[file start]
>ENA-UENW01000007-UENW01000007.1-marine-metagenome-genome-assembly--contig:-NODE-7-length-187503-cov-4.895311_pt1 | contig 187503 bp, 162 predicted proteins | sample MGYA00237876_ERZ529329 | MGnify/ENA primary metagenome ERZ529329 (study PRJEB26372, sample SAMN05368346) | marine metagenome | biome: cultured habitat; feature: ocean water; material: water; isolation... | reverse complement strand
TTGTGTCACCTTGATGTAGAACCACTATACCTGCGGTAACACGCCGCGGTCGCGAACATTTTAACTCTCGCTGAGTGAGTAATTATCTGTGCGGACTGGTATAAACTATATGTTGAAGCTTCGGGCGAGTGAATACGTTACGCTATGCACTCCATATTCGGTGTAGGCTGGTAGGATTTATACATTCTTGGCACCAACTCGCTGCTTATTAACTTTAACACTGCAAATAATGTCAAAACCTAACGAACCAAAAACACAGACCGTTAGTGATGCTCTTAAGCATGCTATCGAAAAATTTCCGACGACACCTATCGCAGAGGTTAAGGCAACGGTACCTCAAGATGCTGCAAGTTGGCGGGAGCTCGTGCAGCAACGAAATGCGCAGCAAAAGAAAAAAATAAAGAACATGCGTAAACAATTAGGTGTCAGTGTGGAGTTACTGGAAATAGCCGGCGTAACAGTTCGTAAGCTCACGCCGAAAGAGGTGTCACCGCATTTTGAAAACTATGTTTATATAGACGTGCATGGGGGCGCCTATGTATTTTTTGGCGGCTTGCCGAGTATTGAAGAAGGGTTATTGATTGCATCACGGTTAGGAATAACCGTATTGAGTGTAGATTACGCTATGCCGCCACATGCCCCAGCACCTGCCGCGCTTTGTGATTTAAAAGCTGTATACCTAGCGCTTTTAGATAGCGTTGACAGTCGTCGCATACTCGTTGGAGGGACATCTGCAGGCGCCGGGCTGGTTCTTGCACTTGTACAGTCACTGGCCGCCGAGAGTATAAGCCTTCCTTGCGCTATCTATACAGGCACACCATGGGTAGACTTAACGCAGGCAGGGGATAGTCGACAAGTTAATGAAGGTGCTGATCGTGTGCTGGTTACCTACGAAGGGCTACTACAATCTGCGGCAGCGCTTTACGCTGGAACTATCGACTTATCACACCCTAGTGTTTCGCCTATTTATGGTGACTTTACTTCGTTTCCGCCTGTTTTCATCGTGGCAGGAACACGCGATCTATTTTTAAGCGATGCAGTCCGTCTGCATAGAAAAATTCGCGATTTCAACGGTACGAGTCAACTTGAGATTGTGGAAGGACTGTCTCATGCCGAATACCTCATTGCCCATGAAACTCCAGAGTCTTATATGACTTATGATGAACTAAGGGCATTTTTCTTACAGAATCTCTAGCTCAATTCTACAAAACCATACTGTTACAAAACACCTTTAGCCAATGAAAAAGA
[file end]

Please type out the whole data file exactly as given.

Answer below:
>ENA-UENW01000007-UENW01000007.1-marine-metagenome-genome-assembly--contig:-NODE-7-length-187503-cov-4.895311_pt1 | contig 187503 bp, 162 predicted proteins | sample MGYA00237876_ERZ529329 | MGnify/ENA primary metagenome ERZ529329 (study PRJEB26372, sample SAMN05368346) | marine metagenome | biome: cultured habitat; feature: ocean water; material: water; isolation... | reverse complement strand
TTGTGTCACCTTGATGTAGAACCACTATACCTGCGGTAACACGCCGCGGTCGCGAACATTTTAACTCTCGCTGAGTGAGTAATTATCTGTGCGGACTGGTATAAACTATATGTTGAAGCTTCGGGCGAGTGAATACGTTACGCTATGCACTCCATATTCGGTGTAGGCTGGTAGGATTTATACATTCTTGGCACCAACTCGCTGCTTATTAACTTTAACACTGCAAATAATGTCAAAACCTAACGAACCAAAAACACAGACCGTTAGTGATGCTCTTAAGCATGCTATCGAAAAATTTCCGACGACACCTATCGCAGAGGTTAAGGCAACGGTACCTCAAGATGCTGCAAGTTGGCGGGAGCTCGTGCAGCAACGAAATGCGCAGCAAAAGAAAAAAATAAAGAACATGCGTAAACAATTAGGTGTCAGTGTGGAGTTACTGGAAATAGCCGGCGTAACAGTTCGTAAGCTCACGCCGAAAGAGGTGTCACCGCATTTTGAAAACTATGTTTATATAGACGTGCATGGGGGCGCCTATGTATTTTTTGGCGGCTTGCCGAGTATTGAAGAAGGGTTATTGATTGCATCACGGTTAGGAATAACCGTATTGAGTGTAGATTACGCTATGCCGCCACATGCCCCAGCACCTGCCGCGCTTTGTGATTTAAAAGCTGTATACCTAGCGCTTTTAGATAGCGTTGACAGTCGTCGCATACTCGTTGGAGGGACATCTGCAGGCGCCGGGCTGGTTCTTGCACTTGTACAGTCACTGGCCGCCGAGAGTATAAGCCTTCCTTGCGCTATCTATACAGGCACACCATGGGTAGACTTAACGCAGGCAGGGGATAGTCGACAAGTTAATGAAGGTGCTGATCGTGTGCTGGTTACCTACGAAGGGCTACTACAATCTGCGGCAGCGCTTTACGCTGGAACTATCGACTTATCACACCCTAGTGTTTCGCCTATTTATGGTGACTTTACTTCGTTTCCGCCTGTTTTCATCGTGGCAGGAACACGCGATCTATTTTTAAGCGATGCAGTCCGTCTGCATAGAAAAATTCGCGATTTCAACGGTACGAGTCAACTTGAGATTGTGGAAGGACTGTCTCATGCCGAATACCTCATTGCCCATGAAACTCCAGAGTCTTATATGACTTATGATGAACTAAGGGCATTTTTCTTACAGAATCTCTAGCTCAATTCTACAAAACCATACTGTTACAAAACACCTTTAGCCAATGAAAAAGA